The UK’s skills training system is increasingly out of step with the needs of the economy and needs urgent change, according to a new report by the Skills Commission.
The report, ‘Still in Tune? The Skills System and the Changing Structures of Work’, published today, highlights four "strategic alerts" that need attention from the government and the skills sector to create a “vocational education system that is totally attuned to work”.
These are: uncertainty around the responsibility for training; declining social mobility; fragmentation in the skills system; and an “alarming” policy dissonance between government departments.
Inquiry co-chair Dame Ruth Silver said “significant and cultural” changes were needed if the UK workforce was to have the skills the economy needs
“But this shift cannot be achieved by focusing on individual components of the system in isolation from each other,” she said. “If this inquiry has taught us anything it is that we need greater ‘systems thinking’ from all players to ensure that we are well equipped to meet the challenges of a changing labour market and society.”
Lynne Sedgmore, executive director of the 157 Group of colleges, called the report an “intelligent and useful analysis”.
““We agree that there has been a degree of fragmentation in the system in recent years, not least by the arrival of many new types of institution and ongoing reform to qualifications and curriculum. It is worrying, although not surprising, to read about the evidence from many users of the system that this fragmentation has made it hard to engage.”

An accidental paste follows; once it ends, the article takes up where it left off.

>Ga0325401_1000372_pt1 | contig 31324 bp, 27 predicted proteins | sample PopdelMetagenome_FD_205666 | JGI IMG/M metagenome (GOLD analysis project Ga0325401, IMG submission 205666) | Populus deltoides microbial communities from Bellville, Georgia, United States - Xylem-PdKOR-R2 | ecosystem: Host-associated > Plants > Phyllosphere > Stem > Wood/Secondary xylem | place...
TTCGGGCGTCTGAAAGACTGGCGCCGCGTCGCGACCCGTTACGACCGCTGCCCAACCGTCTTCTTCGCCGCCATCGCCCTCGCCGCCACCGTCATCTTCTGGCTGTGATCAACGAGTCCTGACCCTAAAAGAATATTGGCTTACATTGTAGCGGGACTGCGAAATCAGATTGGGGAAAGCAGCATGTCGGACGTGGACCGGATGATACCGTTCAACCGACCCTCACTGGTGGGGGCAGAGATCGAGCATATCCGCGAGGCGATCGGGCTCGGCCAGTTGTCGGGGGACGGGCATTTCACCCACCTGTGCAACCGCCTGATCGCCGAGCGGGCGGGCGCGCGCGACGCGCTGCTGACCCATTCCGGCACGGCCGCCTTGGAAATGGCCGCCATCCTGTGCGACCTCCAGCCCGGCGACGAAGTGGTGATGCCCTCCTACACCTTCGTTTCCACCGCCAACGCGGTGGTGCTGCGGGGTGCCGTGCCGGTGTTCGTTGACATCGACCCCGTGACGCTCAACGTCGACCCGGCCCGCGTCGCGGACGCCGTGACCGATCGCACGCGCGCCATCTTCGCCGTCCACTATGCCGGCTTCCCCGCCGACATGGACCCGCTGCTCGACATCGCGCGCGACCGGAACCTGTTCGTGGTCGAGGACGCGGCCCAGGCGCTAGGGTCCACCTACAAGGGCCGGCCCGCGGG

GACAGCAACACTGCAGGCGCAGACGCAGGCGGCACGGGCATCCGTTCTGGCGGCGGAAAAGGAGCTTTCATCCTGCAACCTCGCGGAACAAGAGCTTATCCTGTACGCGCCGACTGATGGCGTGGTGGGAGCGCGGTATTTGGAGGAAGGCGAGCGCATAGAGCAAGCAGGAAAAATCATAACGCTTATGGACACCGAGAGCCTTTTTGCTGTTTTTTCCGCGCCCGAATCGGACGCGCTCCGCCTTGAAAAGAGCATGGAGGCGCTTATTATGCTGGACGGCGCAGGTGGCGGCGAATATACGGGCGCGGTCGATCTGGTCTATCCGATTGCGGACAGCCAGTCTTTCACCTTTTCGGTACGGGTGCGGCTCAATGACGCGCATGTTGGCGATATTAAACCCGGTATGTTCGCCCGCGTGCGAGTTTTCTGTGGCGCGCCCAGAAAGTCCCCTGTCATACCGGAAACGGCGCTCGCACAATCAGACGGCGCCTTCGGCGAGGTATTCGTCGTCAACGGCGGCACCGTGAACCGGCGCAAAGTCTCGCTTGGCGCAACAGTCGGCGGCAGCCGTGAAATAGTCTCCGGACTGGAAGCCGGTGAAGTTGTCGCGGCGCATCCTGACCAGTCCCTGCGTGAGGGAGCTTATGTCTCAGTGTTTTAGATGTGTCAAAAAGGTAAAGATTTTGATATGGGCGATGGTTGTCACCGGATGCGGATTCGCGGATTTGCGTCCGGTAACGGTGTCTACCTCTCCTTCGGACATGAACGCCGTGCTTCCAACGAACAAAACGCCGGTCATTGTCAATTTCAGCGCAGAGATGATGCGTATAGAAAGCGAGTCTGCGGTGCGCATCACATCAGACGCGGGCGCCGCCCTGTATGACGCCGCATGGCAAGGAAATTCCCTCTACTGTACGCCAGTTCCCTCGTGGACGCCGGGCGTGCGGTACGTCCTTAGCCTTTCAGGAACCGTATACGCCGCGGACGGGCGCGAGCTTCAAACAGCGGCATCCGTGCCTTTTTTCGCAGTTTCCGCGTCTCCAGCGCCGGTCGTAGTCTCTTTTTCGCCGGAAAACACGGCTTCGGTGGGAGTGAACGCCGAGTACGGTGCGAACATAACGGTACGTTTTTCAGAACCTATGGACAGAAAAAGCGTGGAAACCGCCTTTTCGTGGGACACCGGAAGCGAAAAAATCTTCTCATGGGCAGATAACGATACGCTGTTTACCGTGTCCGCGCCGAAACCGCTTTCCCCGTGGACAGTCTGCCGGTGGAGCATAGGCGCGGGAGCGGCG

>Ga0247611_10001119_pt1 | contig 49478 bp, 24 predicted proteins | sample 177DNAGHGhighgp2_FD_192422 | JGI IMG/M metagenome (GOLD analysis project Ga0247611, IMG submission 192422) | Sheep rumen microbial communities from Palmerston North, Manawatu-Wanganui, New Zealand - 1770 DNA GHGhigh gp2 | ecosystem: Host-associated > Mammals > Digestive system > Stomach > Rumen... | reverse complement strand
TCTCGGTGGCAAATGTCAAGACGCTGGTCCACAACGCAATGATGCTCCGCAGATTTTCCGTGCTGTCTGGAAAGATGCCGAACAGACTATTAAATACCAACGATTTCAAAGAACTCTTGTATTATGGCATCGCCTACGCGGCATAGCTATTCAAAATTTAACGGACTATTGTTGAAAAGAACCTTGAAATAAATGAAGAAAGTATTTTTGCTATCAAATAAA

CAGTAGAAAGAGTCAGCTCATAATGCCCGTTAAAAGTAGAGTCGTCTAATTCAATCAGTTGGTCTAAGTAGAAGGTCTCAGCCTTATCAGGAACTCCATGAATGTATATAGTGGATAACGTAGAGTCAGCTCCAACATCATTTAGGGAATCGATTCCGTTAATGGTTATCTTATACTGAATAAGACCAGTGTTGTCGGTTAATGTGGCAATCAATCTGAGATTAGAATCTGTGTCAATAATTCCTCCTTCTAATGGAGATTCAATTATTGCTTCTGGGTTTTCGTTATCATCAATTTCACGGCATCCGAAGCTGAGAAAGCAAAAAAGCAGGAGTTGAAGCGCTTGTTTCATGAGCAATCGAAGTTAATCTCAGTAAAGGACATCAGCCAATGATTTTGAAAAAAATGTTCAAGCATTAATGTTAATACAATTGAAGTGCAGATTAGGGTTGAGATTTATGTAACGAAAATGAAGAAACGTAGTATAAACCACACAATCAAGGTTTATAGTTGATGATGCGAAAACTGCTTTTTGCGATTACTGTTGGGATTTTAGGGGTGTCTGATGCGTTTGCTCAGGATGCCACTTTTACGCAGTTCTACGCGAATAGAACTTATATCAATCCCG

She said colleges can play the “leading role” in bringing coherence to local and national skills systems.
David Hughes, chief executive of the National Institute for Adult Continuing Education (Niace), said nothing will change unless a new approach is taken.
“We need to move away from the sole focus of getting young people into work,” he said.
“This is, of course, important. But we must widen our thinking to also include those already in work, or those looking for work, because young people and apprentices will need ongoing CPD and skills development throughout their careers.”
Skills policies failing to meet workplace needs, report finds – September 2014